In a previous ‘Back to basics’ post, I wrote about the eco-virtues of Dr. Bronner’s Classic Liquid Soap, the versatile castile (vegetable-based instead of animal fat or synthetics-based) soap in the funny-looking bottle. In that post, I also profiled Dr. Bronner, who, as it turns out, was a Timothy Leary-meets-Mrs. Meyers type of character.

Today, I’m highlighting another famously versatile castile soap (this time in bar form), Kirk’s Original Coco Hardwater Castile Soap. I chose Kirk’s not only because of its old school status (production started in 1839) and because it’s a staple in many eco-conscious homes but because I wanted to find out a bit more about the company and if there was a “Kirk” behind the product. That said, I knew if there was indeed an actual Kirk he wouldn’t be as um, colorful, as Dr. Emil Bronner. In this case, the packaging differences between the two products really says a lot …

Well, there was a Kirk, James S. Kirk to be exact, and here’s what the Encyclopedia of Chicago has to say about him:

James S. Kirk, a native of Scotland who grew up in Montreal, moved his soap-manufacturing business from Utica, New York, to Chicago in 1859. In 1867, he set up a large new plant on North Water Street. In 1870, this facility employed about 30 men and 20 children and made nearly $600,000 worth of soap during the year. By 1880, the North Water Street plant was one of world's largest soap factories, with machinery driven by steam engines, a workforce of 250, and an annual output worth over $2 million. By the turn of the century, when there were close 600 workers at Kirk's factory, it made about 100 million pounds of soap per year. In 1929, the North Water Street plant was demolished, and the remnants of the company were sold to Procter & Gamble of Cincinnati.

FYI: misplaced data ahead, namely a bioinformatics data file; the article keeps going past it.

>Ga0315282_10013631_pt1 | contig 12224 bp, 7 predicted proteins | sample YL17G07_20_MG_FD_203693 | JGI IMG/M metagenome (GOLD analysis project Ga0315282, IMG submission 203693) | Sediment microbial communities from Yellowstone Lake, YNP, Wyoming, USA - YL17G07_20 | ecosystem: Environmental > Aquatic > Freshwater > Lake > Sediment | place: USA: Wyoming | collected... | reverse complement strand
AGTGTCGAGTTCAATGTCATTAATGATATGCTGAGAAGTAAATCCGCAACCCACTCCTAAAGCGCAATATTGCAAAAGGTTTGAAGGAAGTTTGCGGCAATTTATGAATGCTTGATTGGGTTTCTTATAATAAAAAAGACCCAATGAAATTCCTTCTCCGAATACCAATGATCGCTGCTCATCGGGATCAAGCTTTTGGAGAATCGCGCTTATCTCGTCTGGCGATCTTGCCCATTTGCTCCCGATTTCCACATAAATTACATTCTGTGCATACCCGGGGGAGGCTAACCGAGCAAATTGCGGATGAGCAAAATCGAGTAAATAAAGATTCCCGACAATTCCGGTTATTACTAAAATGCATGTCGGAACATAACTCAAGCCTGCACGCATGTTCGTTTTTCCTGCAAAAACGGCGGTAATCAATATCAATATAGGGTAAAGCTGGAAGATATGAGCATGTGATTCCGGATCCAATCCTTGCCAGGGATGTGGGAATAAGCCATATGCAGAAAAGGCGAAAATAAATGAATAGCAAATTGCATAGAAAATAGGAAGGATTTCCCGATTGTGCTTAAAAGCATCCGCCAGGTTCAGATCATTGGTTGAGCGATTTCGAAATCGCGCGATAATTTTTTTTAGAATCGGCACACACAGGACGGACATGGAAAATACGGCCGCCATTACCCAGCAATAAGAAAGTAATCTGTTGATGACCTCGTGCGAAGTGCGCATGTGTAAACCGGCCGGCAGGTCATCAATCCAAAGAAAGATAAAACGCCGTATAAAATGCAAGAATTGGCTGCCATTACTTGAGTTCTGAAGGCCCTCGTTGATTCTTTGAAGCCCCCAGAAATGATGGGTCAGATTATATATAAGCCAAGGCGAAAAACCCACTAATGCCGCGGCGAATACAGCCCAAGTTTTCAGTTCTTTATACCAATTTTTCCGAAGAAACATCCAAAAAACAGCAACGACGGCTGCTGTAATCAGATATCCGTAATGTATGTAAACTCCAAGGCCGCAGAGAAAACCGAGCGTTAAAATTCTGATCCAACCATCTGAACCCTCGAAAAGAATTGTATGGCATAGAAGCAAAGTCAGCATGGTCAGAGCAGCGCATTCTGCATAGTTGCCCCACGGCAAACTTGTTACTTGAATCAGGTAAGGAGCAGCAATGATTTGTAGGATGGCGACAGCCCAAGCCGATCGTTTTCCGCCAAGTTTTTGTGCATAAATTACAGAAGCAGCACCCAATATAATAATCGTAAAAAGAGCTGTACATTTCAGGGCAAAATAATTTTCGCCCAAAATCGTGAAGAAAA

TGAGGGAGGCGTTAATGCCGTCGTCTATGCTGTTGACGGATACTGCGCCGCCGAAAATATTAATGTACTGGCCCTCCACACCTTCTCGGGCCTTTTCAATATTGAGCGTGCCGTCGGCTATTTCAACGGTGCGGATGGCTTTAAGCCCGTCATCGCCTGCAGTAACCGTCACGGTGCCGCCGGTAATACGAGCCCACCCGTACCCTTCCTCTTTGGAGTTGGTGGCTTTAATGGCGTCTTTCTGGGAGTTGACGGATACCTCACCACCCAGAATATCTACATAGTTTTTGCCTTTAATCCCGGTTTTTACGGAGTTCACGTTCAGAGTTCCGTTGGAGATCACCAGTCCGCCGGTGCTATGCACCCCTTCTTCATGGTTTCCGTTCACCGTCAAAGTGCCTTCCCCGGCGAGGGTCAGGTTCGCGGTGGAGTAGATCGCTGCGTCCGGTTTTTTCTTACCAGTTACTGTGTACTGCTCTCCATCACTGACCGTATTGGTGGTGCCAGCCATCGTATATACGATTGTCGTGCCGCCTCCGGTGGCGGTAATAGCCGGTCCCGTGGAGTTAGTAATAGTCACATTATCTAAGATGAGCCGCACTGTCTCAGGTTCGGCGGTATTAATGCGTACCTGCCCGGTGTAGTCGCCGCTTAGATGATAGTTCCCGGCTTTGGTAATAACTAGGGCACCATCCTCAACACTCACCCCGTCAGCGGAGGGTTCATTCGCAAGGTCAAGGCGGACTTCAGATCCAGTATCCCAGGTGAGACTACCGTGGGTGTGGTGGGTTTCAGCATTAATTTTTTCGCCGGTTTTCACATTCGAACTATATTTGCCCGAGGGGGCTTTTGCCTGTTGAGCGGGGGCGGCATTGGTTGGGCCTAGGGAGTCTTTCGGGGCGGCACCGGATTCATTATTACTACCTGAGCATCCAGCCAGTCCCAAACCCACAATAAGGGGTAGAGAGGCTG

Okay, so it looks like there’s no planetarium worshipping or insane asylum escaping in Mr. Kirk’s bio. Oh well … not every natural soap maker can boast a wild background like Dr. Bronner.

Despite the non-tantalizing history of biodegradable, coconut oil-based Kirk’s castile bar soap, it remains a trusted natural product with a variety of household uses. Here’s a few of them: 

• Ingredient in homemade laundry detergent

• Acne remedy

• Shampoo

• Body soap

• Vegetable wash

• Dish detergent 

Do you use Kirk's Original Coco Castile Soap or any of the other products in the Kirk's family? Are there any uses in addition to the ones listed above that work well for you?

Matt Hickman ( @mattyhick ) reports on design, architecture and the intersection between the natural world and the built environment.